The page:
Humans suck at randomness. If I put some of my friends on the spot and ask them for a random number 1-10 I can predict with 95% certainty what number they're going to choose. They're subconsciously biased. Even humans trying their hardest to not be biased fall foul of the mathematics of randomness (see Benfords Law, for example. The distribution of first digits in lists of random numbers is not as simple as you might first assume). If put on the spot and asked to solve the trolley problem a human being will likely choose one option over the other every time. This comes from a complex confluence of their memories, biases, training, emotional state, physical state, etc etc etc... Machines on the other hand are really good at randomness. Even Psuedorandom number generators are good enough that you could use a single stream of numbers generated from a single seed for a lifetime and never start repeating or see a pattern.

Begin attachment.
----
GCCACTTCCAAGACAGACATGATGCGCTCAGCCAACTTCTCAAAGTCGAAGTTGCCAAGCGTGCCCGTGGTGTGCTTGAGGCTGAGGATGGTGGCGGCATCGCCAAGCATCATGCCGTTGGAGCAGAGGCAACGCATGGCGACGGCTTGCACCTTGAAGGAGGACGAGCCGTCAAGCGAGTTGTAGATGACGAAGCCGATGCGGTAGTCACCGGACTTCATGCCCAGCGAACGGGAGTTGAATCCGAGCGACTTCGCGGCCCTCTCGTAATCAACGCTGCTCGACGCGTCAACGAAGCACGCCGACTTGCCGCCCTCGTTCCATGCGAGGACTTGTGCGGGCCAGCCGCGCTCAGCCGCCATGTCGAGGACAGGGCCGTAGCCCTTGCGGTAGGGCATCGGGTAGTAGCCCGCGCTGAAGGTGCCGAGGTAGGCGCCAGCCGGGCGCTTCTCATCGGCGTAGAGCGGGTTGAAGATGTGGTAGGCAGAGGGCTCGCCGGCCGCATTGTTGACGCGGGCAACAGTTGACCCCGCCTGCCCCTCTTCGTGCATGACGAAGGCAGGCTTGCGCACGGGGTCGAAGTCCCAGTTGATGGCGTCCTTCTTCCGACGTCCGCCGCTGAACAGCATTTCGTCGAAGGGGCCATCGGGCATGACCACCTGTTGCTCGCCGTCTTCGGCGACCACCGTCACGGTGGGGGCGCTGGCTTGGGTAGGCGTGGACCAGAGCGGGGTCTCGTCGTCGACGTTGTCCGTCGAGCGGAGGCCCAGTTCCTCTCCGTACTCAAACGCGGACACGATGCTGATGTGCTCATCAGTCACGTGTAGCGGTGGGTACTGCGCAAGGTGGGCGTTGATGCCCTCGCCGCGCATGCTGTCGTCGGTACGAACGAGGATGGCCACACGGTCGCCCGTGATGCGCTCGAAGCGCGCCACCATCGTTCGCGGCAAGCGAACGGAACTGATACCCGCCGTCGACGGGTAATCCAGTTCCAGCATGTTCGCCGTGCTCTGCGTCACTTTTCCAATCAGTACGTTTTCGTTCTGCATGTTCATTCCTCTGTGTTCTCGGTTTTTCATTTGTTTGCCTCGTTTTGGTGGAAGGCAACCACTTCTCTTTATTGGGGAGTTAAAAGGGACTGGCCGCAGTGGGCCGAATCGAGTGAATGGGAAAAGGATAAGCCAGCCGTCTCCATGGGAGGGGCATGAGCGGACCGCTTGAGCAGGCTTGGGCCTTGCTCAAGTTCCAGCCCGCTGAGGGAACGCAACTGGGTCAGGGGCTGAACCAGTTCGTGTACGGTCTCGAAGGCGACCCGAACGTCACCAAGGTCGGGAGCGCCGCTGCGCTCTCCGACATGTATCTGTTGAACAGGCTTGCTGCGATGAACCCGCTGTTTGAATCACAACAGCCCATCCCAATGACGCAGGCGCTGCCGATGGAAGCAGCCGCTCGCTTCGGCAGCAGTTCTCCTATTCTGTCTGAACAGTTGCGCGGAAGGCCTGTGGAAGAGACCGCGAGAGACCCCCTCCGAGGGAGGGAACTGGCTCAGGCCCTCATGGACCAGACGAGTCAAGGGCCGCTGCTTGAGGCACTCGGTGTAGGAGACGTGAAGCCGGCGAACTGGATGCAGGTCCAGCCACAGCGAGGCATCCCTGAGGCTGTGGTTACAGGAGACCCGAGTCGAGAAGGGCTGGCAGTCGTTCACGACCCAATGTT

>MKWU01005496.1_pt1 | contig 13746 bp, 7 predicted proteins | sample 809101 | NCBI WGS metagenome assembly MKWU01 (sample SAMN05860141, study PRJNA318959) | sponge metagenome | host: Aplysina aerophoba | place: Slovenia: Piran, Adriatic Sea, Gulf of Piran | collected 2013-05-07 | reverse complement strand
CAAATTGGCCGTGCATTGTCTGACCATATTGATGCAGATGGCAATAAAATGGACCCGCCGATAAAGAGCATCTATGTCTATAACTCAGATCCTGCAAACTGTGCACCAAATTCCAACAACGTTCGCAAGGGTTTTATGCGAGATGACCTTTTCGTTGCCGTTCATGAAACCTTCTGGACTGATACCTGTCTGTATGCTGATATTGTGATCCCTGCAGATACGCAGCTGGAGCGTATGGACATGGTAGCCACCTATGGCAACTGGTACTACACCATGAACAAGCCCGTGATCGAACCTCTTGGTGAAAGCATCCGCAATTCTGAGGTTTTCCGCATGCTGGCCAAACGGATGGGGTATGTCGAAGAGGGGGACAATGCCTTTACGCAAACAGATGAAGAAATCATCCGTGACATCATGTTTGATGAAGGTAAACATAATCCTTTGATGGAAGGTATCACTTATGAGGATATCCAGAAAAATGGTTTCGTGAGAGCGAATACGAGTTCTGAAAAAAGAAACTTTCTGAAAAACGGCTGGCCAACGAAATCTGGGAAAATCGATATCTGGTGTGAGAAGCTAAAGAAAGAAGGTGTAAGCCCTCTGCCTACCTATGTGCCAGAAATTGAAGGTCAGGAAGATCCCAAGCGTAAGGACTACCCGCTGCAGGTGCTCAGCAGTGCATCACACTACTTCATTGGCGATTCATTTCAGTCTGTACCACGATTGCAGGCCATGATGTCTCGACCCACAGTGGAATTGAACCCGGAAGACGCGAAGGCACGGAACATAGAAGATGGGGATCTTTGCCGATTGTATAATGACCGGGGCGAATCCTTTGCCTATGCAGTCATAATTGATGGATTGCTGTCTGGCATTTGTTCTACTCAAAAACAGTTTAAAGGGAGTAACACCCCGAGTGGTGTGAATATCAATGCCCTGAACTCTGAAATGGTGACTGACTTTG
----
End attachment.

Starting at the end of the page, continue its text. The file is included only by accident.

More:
The point being: Randomness does not help humans in court. Being able to justify their actions (one way or another) does. Even if it's provable that the driver had time to make a conscious choice a jury would still accept 'I had to pick one or the other' as a defence regardless of why they chose one or the other. If the driver distinctly says something like 'I hate those damn motorcyclists and wish they would all die', that might colour things a bit, but for the most part a group of humans will be able to understand why another human would choose one over the other in the heat of the moment, and they can easily be convinced (even without hard numbers) that it was actually a trolley problem. They don't expect true randomness. They expect reasonable actions.

Now: On to the machine.